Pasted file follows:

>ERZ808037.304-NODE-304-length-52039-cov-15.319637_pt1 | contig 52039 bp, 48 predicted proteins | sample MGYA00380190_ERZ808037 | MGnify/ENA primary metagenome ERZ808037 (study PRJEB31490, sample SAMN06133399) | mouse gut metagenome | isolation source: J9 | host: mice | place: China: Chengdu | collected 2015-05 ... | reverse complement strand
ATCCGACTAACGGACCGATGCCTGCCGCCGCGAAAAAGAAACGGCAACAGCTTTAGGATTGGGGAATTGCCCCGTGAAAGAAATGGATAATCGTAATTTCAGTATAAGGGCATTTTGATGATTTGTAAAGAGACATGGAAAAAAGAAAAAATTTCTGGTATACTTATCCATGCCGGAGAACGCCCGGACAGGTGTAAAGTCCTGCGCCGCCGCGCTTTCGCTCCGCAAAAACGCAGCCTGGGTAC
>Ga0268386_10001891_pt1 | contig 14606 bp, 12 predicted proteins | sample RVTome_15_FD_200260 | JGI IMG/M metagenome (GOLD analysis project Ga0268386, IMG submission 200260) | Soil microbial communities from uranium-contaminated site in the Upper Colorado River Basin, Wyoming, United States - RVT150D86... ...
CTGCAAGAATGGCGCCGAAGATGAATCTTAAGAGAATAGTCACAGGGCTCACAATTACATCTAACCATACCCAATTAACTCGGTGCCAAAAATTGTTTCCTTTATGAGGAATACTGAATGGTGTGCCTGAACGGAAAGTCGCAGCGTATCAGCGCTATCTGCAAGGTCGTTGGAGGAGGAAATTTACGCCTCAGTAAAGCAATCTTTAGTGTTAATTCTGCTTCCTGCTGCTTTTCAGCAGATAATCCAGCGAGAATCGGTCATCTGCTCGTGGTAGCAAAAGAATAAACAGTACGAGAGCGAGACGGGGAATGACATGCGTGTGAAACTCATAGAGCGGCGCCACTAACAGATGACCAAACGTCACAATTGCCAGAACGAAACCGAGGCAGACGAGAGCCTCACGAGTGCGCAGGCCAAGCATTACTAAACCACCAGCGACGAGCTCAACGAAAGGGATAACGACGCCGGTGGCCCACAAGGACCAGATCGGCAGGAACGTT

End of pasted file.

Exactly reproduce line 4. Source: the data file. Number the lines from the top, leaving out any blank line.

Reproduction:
CTGCAAGAATGGCGCCGAAGATGAATCTTAAGAGAATAGTCACAGGGCTCACAATTACATCTAACCATACCCAATTAACTCGGTGCCAAAAATTGTTTCCTTTATGAGGAATACTGAATGGTGTGCCTGAACGGAAAGTCGCAGCGTATCAGCGCTATCTGCAAGGTCGTTGGAGGAGGAAATTTACGCCTCAGTAAAGCAATCTTTAGTGTTAATTCTGCTTCCTGCTGCTTTTCAGCAGATAATCCAGCGAGAATCGGTCATCTGCTCGTGGTAGCAAAAGAATAAACAGTACGAGAGCGAGACGGGGAATGACATGCGTGTGAAACTCATAGAGCGGCGCCACTAACAGATGACCAAACGTCACAATTGCCAGAACGAAACCGAGGCAGACGAGAGCCTCACGAGTGCGCAGGCCAAGCATTACTAAACCACCAGCGACGAGCTCAACGAAAGGGATAACGACGCCGGTGGCCCACAAGGACCAGATCGGCAGGAACGTT